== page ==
For a given representation with a weight vector , the linear approximation for a value function is defined as:

full

Figure 4: A deep reinforcement learning architecture viewed as a two-part approximation 4

Bellman operator

Assume a finite state space:

Let's start by introducing some vector and matrix notation to make it more convenient.

It is well known that the state-value function satisfies Bellman's equation:

Given a policy , we define the Bellman operator as:

Since satisfies Bellman's equation, is the fixed point of operator ; . Then,

In the case, we do not know the entire model completely, we cannot calculate explicitly by the above equation. However, by starting with any vector and applying the Bellman operator repeatedly, it will finally converge and reach the fixed point . This can be explained by the Contraction Mapping Theorem.

Projection operator

Projection operator is a widely used operator in Statistics for Multiple Linear Regression Models and Least Squares Estimation.

For an matrix of full column rank, is the column space of , the linear subspace in spanned by the columns of the matrix .

We let denote the projection operator for subspace spanned by such that

Projector operator satifies the normal equations:

What if is not invertible? Then, we will have infinite solutions for and . However, since is full column rank, it implies that is positive definite and invertible.

Back to the value function approximation, let's assume a finite state space of states; . Also, we write to denote the matrix whose columns are .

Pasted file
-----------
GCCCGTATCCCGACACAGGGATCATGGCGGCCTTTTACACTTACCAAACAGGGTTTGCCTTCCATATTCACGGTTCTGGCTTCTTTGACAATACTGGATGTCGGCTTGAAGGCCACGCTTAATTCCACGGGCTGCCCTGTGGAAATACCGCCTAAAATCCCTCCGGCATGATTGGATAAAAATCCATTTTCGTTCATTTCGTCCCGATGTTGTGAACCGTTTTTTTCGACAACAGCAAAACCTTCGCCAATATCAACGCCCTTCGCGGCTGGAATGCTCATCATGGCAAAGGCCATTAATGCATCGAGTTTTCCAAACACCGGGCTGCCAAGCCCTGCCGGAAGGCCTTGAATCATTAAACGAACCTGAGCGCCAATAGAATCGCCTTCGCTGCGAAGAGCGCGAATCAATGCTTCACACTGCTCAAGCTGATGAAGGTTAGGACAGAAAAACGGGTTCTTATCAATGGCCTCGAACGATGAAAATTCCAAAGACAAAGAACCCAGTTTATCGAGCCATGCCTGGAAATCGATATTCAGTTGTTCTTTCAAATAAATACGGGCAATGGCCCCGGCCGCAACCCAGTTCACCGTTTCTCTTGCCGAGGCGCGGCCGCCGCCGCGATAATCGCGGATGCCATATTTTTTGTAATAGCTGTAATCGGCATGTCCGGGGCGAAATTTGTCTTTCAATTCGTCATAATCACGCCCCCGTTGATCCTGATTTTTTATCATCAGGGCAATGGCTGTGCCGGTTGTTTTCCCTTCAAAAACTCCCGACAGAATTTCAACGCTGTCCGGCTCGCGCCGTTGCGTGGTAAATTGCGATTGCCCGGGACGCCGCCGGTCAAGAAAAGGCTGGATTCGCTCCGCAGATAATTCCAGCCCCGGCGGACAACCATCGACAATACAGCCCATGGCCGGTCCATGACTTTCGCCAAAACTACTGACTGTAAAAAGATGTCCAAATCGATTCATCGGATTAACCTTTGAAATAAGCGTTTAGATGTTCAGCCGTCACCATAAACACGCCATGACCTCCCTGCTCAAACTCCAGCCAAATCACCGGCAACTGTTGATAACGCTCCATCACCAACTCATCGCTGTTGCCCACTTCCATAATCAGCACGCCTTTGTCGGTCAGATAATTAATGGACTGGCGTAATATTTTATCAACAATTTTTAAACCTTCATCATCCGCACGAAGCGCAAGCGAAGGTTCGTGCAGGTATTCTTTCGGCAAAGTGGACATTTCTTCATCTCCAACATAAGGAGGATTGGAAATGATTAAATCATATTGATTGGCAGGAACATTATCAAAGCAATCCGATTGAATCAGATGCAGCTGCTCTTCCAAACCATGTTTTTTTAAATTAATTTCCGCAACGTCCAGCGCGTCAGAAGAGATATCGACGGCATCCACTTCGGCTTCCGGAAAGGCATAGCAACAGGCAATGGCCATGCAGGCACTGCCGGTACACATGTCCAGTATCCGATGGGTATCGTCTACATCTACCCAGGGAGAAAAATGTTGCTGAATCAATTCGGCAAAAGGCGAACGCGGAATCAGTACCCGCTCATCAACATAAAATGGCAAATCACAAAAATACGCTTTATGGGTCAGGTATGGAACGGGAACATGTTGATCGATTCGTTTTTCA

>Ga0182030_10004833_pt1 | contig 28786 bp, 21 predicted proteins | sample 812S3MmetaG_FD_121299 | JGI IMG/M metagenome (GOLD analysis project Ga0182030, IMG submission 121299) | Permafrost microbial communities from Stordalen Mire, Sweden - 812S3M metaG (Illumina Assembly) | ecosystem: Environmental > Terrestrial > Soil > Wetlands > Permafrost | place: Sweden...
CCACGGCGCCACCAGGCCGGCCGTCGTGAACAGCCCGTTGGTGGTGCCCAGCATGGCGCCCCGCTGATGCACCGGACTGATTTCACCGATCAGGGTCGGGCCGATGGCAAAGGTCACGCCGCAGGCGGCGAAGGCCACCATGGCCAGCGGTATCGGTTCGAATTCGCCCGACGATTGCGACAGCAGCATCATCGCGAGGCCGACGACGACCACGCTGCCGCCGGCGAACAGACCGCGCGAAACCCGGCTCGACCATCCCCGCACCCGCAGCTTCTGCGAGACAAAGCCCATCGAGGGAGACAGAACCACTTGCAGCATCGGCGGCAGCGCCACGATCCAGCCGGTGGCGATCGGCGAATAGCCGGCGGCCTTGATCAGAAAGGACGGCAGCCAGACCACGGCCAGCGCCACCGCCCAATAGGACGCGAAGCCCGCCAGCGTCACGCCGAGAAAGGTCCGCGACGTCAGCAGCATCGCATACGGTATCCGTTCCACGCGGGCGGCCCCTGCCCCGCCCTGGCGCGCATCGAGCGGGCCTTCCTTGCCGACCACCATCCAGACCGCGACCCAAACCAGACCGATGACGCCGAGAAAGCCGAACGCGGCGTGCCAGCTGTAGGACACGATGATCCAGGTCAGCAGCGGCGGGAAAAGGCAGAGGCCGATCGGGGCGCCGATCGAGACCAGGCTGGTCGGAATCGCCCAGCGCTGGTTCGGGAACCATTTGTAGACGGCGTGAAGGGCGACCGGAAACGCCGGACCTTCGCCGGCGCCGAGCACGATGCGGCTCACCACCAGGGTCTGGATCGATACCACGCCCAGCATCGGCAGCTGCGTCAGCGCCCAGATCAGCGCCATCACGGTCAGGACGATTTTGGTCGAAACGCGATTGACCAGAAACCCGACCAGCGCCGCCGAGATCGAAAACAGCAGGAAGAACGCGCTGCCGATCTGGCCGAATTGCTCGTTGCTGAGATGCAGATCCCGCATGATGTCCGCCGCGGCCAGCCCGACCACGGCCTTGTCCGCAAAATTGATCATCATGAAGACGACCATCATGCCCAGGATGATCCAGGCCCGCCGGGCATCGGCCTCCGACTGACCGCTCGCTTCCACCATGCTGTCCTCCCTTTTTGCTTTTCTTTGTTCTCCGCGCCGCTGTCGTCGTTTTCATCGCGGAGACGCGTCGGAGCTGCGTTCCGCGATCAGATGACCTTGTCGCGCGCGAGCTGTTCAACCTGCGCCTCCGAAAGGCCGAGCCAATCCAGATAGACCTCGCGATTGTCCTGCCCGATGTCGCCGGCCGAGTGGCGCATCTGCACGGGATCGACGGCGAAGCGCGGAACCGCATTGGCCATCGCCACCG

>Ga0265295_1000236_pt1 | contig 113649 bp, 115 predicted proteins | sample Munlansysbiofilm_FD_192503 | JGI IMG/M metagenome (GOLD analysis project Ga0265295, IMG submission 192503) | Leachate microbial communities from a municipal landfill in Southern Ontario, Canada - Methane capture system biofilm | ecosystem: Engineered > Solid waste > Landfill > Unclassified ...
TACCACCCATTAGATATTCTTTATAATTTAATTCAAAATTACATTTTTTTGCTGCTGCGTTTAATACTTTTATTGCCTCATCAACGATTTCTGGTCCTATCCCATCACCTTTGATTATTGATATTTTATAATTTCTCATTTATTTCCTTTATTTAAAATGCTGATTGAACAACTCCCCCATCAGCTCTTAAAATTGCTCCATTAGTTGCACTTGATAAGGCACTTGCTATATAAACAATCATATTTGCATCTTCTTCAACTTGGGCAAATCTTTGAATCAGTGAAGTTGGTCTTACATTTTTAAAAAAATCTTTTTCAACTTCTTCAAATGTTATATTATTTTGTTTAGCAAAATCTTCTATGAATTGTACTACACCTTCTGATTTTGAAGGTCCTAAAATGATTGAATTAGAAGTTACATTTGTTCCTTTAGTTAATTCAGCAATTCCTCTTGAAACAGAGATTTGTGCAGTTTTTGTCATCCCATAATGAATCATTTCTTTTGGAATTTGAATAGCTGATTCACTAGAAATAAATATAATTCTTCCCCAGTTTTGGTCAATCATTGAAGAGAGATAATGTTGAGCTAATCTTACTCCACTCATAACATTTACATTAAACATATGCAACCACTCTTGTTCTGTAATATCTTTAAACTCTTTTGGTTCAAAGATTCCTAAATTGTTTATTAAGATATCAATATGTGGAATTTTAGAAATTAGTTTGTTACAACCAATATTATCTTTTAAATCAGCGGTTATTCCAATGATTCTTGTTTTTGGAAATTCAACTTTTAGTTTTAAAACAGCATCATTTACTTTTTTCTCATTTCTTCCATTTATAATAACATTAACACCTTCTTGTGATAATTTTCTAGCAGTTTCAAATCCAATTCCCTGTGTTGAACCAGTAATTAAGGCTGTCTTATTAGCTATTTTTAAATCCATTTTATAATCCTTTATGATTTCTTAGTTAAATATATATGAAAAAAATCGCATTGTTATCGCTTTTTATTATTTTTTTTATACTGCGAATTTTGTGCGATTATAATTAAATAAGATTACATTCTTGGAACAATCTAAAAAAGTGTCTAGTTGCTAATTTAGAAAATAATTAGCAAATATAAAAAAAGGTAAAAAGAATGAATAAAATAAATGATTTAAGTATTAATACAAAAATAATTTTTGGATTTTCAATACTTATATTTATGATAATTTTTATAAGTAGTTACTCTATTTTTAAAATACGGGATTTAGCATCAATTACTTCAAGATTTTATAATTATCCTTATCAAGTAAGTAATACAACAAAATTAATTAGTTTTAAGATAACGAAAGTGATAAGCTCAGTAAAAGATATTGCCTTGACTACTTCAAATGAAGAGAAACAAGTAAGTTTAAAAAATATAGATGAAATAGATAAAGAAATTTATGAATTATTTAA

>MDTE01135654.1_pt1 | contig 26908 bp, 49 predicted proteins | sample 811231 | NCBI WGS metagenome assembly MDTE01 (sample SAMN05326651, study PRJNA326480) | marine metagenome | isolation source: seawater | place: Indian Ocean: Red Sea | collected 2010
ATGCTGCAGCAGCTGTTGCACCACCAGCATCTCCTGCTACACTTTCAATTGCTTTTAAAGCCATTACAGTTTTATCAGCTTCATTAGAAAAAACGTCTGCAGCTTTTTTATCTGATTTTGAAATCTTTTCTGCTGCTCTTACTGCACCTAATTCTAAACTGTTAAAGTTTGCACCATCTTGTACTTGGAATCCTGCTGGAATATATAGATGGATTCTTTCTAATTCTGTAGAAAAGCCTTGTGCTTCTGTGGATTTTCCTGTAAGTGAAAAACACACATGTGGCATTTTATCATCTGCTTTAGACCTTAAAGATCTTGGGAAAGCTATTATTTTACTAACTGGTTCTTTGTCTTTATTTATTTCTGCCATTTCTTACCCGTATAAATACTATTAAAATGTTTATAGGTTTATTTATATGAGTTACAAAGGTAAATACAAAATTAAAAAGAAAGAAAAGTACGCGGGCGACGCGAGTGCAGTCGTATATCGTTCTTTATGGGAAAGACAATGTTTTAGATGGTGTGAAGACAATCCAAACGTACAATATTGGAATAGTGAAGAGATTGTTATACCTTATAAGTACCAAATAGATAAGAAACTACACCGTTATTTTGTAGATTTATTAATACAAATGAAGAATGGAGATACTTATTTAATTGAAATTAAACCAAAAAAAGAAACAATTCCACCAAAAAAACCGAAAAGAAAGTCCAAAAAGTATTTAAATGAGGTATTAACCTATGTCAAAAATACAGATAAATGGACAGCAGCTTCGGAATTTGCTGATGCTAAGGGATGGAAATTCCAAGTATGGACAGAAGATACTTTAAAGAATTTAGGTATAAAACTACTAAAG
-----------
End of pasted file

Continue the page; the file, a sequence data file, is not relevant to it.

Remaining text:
We consider the approximation minimizing the squared error:

performs an orthogonal projection of value function vector onto the linear subspace . So, is the value function we seek when doing linear function approximation in subspace defined by minimizing .

4. Value Function Polytope in Reinforcement Learning

Definition 1 : Polytope

is a convex polytope in iff there are points such that .

We write to denote the convex hull of the points .

is a (possibly non-convex) polytope iff it is a finite union of convex polytopes.

Definition 2 : Polyhedron

is a convex polyhedron iff there are half-spaces
whose intersection is , that is

is a (possibly non-convex) polyhedron iff it is a finite union of convex polyhedra.

The Space of Value Functions

The main contribution of Dadashi et al 1 is the characterization of the space of value functions. The space of value functions is the set of all value functions obtained from all possible policies.

Dadashi et al 1 show that is a polytope. Instead of proving it directly by the definition of (convex) polytope, they use the important proposition that a bounded, convex polyhedron is a convex polytope 6.

full

Figure 5: Space of Value Functions for 2-state MDPs

Figure 5 depicts the value function space corresponidng to two different 2-state MDPs. The space is made of 100,000 value functions corresponding to 100,000 randomly sampled policies from . The specific details of MDPs presented in this figure are as follows.

Figure 5: Left

Figure 5: Right

I used the following convention to express , (also the paper):